Music Analysis

NEW Podcast: Benjamin Britten: Young Person’s Guide to the Orchestra

Long heralded as a piece educational on many levels, Benjamin Britten’s work The Young Person’s Guide to the Orchestra continues to inspire and instruct people with any level of musical ability today. Orchestras frequently use the piece in concerts for youth or to make a program more accessible to everyone. While the piece is aurally pleasing to most listeners and achieves its primary goal of instructing on the names of the instruments and their sounds, subtle layers of complexity provide interest for those more advanced in musical study. More…

Analysis of Aaron Copland’s Appalachian Spring

Appalachian Spring, by Aaron Copland is a piece for full orchestra and is based off of the common Shaker folk tune ‘Tis a Gift to Be Simple.’ Unlike many compositions, the name has little to do with the music, but was an afterthought. In other words, neither the Appalachians, nor the Spring season inspired Copland, as many people believe, but rather a simple folk song.     More…

Analysis of Aaron Copland’s Fanfare for the Common Man

Copland’s Fanfare, written for brass and percussion, starts with a slow pattern in the bass drum, timpani, and gong, then the trumpets come in with the melody/ fanfare. Once through the theme, the percussion comes back with its theme. The melodic material returns, doubled in the French horns, and then varied to reach higher into the range.     More…

Analysis of Benjamin Britten’s Young Person’s Guide to the Orchestra

Benjamin Britten’s The Young Person’s Guide to the Orchestra was originally an educational piece meant to teach children about all of the different instruments in the orchestra. Not only does it have the potential to teach people of all ages the difference between a bassoon and an oboe, but the piece is also a very complex “theme and variations. There are no less than thirteen variations of the theme…     More…

Analysis of Carl Maria von Weber’s Concerto for Bassoon, Mvt. 1 

In the key of F major, this first movement is in the classical concerto form and in the time signature 4/4. It begins with an orchestral tutti introduction, in which fragments of the first theme and most of the second theme are stated. The composer’s harmonic language is simplistic, focusing heavily on dominants and tonics. Primarily a composer of operas, Weber was rather theatrical, a trait he used to great effect in his introduction of the soloist by the orchestra.     More…

Analysis of Eugene Bozza’s Recit, Sicilienne, et Rondo

Eugene Bozza’s “Recit, Sicilienne, et Rondo” is written for bassoon with piano accompaniment. The first movement, “Recit,” is true to its name and acts as a recitative for the bassoon; the bassoonist is free to play with time and is accompanied sparsely by piano. The piano sets up the piece with a series of chords, but when the bassoon comes in, the piano moves towards an accompaniment role.     More…

Analysis of John Mackey’s Strange Humors

The piece opens with a sultry and passionate English horn solo, a line that dabbles in the Phrygian mode and resembles some African and middle Eastern melodies. The saxophone joins the English horn, adding notes that bend into and out of tune to give the line a more eerie feeling. After the melody is introduced, the most important instrument of the piece, the djembe, takes a solo that leads into the combination of this rhythm and melody.     More…

Analysis of Mark O’Connor’s Appalachia Waltz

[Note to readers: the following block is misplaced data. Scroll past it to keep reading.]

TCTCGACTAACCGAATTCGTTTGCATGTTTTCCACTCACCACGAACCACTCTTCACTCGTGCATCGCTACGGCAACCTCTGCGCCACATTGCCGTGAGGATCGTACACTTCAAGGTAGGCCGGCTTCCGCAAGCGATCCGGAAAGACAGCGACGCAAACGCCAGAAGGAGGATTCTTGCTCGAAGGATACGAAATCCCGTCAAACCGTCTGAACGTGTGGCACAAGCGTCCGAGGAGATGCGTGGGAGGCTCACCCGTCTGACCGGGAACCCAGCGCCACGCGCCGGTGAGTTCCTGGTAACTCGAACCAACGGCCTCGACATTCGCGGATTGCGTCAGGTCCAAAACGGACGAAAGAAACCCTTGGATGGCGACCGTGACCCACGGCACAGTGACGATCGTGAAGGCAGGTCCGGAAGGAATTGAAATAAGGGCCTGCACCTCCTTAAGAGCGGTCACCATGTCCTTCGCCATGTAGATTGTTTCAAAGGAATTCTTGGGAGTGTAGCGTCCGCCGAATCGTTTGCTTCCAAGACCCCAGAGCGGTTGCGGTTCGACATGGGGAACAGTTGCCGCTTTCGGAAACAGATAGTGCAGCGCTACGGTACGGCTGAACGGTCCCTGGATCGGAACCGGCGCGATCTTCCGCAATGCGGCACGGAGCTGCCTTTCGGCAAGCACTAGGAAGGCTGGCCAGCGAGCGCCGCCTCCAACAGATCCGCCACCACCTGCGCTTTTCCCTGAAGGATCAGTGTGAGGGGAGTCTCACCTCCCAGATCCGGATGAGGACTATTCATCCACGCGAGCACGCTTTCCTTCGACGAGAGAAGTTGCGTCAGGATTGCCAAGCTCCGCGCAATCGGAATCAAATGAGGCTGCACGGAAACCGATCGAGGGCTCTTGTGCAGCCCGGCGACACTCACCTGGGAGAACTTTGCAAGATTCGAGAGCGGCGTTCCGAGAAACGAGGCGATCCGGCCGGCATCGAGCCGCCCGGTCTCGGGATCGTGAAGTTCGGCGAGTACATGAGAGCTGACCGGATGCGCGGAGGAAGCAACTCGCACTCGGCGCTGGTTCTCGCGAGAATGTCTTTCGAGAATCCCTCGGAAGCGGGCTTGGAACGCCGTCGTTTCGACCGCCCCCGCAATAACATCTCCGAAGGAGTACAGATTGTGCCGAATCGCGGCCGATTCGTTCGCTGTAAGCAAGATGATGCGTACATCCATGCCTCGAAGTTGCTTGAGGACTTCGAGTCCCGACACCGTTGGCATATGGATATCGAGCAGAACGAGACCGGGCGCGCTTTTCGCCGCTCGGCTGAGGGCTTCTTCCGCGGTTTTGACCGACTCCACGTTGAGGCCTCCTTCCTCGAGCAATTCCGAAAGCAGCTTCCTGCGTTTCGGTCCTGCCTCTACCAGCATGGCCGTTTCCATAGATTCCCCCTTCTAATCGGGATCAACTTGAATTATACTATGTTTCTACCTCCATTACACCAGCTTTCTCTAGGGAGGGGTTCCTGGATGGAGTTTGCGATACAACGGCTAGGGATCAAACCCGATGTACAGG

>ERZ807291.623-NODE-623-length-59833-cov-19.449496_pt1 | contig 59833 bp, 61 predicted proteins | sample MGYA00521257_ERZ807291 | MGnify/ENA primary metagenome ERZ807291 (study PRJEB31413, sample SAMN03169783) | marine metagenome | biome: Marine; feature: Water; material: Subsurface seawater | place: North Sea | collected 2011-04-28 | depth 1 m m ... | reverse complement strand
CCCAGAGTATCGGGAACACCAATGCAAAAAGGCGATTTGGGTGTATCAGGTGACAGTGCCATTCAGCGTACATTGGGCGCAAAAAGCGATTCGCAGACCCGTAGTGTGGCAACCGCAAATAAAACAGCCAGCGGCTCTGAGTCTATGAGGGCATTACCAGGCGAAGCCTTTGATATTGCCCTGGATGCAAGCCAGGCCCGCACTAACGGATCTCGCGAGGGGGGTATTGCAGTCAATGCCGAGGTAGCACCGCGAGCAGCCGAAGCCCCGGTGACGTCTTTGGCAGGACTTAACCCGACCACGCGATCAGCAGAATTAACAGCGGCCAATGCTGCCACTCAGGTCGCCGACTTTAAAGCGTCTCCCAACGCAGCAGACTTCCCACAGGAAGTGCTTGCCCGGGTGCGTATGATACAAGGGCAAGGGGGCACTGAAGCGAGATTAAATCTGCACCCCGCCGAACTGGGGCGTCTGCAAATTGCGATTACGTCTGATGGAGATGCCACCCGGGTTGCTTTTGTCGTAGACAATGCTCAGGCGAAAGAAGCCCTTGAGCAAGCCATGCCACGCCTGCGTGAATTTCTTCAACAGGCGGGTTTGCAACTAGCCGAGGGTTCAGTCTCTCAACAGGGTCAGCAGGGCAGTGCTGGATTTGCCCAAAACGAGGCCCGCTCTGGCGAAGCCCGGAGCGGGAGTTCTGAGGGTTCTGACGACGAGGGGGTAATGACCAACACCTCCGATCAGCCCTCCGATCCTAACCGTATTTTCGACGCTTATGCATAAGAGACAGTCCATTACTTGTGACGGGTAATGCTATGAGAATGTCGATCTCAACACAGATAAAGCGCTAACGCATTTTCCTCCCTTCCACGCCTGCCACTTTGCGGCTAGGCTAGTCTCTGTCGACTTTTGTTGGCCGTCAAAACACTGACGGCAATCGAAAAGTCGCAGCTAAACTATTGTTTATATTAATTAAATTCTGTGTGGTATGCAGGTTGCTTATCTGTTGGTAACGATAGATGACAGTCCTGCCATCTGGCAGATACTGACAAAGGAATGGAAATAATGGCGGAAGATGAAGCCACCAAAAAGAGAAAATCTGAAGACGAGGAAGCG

Mark O’Connor’s Appalachia Waltz is a string trio for violin, cello, and string bass. A uniquely cohesive texture is created because all of the instruments are stringed instruments of the same family. Since each instrument is designed in a similar way and makes use of the same types of products to create sound, they all sound very similar, albeit with different ranges. This type of ensemble allows composers to easily weave voices together and transfer melodies seamlessly between instruments.     More…

Analysis of Mark O’Connor’s Vistas

This piece is based on three very distinct views (vistas) that can be seen from the home of the composer, Mark O’Connor. “One to the east where the desert begins to reveal itself; one to the north where I enjoy the distant mountains; and then a view off to the west where beautiful Pacific Ocean sparkles in the distance.” He wrote a piece for his string trio that demonstrated the combination of such differences, combining them into a “panorama” view of the scene.     More…

Analysis of Ola Gjeilo’s Meridian

Meridian is a piece written for piano, wind ensemble, and choir. Piano and winds (inc. brass and percussion) share the rhythmic and quick material, while the choir often has longer lines, either singing chords to accompany the winds, or sing a long, slow melody overtop. Specific words are hard to hear, and are in another language, but the word “Meridian” remains throughout the piece. The choir is optional, since all parts are also played in the winds, but it adds a depth not found in typical wind ensembles.     More…

Analysis of Percy Grainger’s Molly on the Shore

Molly on the Shore is based off of two contrasting Irish reels, “Temple Hill” and “Molly on the Shore.” The “Molly on the Shore” theme is used pretty exactly with only a few rhythms changing, while the “Temple Hill” theme is less recognizable, due to the wider variation in notes and rhythms.     More…

Analysis of Ralph Vaughan Williams’ Sea Songs

Sea Songs by Ralph Vaughan Williams is a combination of three sea shanties: “Princess Royal,” “Admiral Benbow,” and “Portsmouth.” Although it uses the tunes of these shanties, it is not entirely in a shanty style. Shanties were songs that were sung on sea vessels to keep sailors entertained while they work, so by arranging them for military band, Vaughan Williams moves away from the traditional shanty genre and combines it with classical music.     More…